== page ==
Fat ponies and their cross-breeds are most predisposed to laminitis. However, any horse suffering a condition mentioned above may also be affected. Horses which show signs of previous episodes of laminitis (e.g. hoof rings or slipper-shaped feet) are predisposed to future episodes because they have fewer healthy laminae remaining to support the pedal bone. Spring is when most episodes of laminitis due to over-feeding occur


If you suspect your horse has laminitis, seek veterinary attention immediately. Depending on the severity of the clinical signs, your veterinarian will probably wish to take some radiographs (X-rays) of your horse’s feet to determine the degree of rotation of the pedal bone within the hoof. This will provide your veterinarian with a bench-mark against which to assess response to treatment and the necessary information from which to work with your farrier to achieve the best possible outcome.


The key to a successful outcome is early diagnosis and an aggressive approach to treatment, together with a good relationship between you, your vet and your farrier:

  • First, remove the cause. Horses which have developed laminitis as a result of over-feeding need to be removed from the food source immediately. Mares with retained placenta constitute a medical emergency – your veterinarian will need to remove any remaining placenta, flush the uterus with saline and start appropriate medical treatment. Horses with a septicaemic condition will similarly need aggressive medical treatment by your veterinarian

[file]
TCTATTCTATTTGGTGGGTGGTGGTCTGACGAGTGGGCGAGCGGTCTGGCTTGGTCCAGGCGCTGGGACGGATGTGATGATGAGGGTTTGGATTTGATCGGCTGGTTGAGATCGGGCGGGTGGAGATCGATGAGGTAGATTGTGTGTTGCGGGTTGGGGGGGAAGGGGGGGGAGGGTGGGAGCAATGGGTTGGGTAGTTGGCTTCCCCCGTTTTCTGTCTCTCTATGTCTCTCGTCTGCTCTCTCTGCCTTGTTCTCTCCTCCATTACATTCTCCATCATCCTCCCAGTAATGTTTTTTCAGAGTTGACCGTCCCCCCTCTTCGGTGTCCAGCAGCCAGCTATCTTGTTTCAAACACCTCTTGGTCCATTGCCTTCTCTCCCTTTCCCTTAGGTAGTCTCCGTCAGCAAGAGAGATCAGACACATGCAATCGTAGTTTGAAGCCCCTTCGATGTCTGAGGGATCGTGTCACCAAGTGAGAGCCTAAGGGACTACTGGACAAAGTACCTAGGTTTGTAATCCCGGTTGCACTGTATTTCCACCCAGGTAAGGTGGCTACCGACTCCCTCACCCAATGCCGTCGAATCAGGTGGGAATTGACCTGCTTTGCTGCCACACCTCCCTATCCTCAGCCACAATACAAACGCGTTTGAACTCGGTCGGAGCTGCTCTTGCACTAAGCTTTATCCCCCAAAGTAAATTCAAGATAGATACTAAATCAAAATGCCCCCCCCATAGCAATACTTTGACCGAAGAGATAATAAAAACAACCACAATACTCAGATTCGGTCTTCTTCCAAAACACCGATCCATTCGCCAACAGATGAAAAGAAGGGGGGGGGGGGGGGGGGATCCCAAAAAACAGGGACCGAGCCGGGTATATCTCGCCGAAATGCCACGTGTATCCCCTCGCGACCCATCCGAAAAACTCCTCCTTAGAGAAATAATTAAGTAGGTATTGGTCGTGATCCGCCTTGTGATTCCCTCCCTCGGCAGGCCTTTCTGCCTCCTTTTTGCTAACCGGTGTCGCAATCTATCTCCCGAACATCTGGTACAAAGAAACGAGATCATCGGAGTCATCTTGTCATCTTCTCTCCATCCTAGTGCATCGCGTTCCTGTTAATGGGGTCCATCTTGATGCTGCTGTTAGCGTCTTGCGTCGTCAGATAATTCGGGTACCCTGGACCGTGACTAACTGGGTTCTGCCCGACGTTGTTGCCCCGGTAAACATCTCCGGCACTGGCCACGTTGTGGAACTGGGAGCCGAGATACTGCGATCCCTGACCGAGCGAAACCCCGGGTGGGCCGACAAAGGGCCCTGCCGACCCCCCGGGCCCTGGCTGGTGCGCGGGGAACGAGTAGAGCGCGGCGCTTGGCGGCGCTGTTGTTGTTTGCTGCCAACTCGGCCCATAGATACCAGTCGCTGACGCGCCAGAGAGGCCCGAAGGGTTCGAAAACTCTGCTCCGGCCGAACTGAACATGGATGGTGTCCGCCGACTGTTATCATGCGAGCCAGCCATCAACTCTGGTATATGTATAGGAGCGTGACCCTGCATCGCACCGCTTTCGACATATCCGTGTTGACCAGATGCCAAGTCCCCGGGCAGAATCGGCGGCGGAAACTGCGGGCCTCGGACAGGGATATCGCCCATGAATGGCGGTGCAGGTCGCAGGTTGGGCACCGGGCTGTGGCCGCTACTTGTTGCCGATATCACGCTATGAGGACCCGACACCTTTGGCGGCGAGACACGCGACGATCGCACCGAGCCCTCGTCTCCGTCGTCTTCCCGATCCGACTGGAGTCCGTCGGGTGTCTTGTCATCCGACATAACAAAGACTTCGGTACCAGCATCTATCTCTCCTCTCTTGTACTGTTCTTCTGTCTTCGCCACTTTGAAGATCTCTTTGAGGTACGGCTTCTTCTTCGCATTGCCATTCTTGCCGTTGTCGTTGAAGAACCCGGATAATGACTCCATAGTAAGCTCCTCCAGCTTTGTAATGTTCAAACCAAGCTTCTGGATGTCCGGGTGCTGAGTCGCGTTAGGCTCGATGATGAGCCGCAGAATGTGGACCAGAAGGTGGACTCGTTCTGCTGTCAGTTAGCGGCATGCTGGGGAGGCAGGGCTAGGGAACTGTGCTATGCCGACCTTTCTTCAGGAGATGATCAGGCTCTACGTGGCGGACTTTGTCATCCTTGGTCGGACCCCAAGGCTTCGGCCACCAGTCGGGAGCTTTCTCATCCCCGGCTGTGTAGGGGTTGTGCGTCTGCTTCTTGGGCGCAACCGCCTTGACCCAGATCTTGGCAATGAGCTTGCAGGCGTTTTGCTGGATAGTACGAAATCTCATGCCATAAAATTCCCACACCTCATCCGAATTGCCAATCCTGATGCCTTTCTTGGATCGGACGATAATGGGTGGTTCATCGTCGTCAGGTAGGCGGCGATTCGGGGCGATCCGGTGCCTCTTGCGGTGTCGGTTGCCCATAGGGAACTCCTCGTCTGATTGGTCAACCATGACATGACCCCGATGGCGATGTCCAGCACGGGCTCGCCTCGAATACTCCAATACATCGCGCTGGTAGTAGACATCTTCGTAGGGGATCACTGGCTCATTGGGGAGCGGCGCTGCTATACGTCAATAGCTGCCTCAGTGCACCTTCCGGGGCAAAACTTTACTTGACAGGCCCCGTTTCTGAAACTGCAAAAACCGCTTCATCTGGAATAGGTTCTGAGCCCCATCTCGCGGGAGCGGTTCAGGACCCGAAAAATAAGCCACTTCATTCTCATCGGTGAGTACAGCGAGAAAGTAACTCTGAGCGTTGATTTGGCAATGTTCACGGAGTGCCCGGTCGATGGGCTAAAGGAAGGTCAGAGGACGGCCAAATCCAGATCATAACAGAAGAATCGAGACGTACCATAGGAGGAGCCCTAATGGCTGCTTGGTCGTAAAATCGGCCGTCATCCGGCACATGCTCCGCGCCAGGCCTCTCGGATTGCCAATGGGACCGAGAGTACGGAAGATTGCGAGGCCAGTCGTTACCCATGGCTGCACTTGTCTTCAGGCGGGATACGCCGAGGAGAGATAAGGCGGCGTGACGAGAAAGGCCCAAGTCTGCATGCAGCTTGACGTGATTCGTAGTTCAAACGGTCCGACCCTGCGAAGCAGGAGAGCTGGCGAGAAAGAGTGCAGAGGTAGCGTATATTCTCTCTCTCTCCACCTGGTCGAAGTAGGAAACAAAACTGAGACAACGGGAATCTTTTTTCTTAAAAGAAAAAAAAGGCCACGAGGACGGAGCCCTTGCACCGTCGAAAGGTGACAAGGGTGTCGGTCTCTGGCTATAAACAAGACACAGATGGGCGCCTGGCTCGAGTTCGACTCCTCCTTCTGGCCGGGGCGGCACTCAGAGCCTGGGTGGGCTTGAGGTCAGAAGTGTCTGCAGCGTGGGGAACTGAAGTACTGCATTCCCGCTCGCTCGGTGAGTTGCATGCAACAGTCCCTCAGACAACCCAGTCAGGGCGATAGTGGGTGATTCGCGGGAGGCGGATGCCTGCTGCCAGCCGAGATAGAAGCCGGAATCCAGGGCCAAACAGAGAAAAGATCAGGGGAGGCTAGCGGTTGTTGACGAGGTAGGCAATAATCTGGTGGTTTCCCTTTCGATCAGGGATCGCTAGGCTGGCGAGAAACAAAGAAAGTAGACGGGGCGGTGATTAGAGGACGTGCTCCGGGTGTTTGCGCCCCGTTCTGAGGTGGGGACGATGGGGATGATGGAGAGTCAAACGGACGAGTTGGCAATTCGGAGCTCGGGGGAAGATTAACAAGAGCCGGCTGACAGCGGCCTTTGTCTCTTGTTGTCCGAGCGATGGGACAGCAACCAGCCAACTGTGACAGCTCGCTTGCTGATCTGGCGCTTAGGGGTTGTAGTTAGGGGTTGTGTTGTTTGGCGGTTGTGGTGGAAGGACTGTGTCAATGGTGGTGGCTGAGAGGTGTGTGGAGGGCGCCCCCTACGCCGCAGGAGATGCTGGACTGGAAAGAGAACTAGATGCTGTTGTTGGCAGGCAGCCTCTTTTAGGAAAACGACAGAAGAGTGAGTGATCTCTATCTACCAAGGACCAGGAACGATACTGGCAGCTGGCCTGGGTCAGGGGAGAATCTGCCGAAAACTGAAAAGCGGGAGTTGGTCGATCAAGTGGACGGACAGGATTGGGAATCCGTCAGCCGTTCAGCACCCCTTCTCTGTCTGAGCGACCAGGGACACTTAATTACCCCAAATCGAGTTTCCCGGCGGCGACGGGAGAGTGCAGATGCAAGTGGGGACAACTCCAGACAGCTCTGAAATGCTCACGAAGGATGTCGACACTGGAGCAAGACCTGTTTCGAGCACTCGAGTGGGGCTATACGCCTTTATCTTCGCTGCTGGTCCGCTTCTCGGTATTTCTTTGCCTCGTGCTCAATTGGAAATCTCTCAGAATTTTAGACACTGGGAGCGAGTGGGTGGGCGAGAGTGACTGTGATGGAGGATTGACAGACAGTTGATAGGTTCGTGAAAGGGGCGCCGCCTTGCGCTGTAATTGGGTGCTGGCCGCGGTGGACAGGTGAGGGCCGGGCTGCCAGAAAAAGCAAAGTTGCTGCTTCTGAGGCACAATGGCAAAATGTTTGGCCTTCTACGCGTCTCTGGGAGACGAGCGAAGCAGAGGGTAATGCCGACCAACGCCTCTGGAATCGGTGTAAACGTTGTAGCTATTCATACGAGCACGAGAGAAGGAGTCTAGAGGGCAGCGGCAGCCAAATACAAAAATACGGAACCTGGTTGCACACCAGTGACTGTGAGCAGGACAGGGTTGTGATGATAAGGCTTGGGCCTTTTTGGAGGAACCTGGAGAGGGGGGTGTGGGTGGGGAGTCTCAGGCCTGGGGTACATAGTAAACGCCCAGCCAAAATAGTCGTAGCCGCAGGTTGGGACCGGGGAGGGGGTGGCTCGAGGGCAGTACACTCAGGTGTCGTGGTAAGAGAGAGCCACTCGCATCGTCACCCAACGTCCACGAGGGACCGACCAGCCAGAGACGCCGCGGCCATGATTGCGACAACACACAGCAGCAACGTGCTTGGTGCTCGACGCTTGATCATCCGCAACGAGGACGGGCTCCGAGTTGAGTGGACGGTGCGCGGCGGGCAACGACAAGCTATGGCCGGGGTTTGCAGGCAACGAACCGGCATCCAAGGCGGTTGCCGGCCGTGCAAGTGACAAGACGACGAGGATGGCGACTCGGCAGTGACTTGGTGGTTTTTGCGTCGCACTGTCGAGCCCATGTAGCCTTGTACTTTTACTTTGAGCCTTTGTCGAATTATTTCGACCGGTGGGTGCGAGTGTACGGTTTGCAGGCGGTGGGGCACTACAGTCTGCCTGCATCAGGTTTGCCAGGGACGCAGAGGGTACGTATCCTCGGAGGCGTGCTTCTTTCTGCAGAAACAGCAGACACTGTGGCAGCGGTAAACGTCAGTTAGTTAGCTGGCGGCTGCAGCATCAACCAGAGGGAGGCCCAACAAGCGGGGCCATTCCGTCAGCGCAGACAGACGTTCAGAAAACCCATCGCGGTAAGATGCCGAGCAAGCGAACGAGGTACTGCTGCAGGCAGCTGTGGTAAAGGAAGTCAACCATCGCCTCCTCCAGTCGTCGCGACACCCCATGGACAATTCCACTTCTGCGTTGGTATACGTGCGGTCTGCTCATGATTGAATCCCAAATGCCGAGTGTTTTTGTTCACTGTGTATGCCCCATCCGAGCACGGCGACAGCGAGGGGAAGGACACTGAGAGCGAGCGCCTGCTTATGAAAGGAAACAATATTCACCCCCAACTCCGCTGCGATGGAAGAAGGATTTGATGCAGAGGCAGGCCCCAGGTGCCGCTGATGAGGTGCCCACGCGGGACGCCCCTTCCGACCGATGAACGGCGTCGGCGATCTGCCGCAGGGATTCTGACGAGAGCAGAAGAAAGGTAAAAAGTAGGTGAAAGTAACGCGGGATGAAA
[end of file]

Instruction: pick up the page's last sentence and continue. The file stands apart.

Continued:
• Anti-inflammatories are the cornerstone of therapy. Consult with your veterinarian regarding the appropriate drug and dose-rate depending on the cause/severity/stage of laminitis
  • Affected horses need to be stabled in deep shavings so they can dig their hooves into a comfortable position. Alternatively a sand yard can be used, however it is crucial that you use a hoof pick twice daily to prevent sand packing up in the sole. In the early stages exercise should be avoided as it may result in further rotation of the pedal bone
  • Hoof care is vital. Your farrier should consult with your vet and trim the hoof according to the degree of rotation of the pedal bone.
  • Ongoing dietary management is crucial. Consult with your vet on the most appropriate feeding regime. Many feeds promoted as being safe for laminitic horses are not appropriate if your horse is also receiving other feed sources high in soluble carbohydrate. Until you are able to get veterinary attention/advice, feed hay only.
  • Horses need company. You should ensure that horses confined during laminitis treatment are able to interact with other horses.


  • Ensure your horse or pony is fed a balanced ration appropriate for their type, age and activity level.
  • Restrict access to lush pasture particularly during the wet spring months
  • Seek veterinary attention immediately if you suspect your mare has retained placenta (12 hours later can be too late) or if your horse is otherwise unwell
  • Ensure your horse receives regular hoof care from a reputable farrier.

For more information please see the Equiculture Responsible Horse Care page.

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Updated on February 19, 2021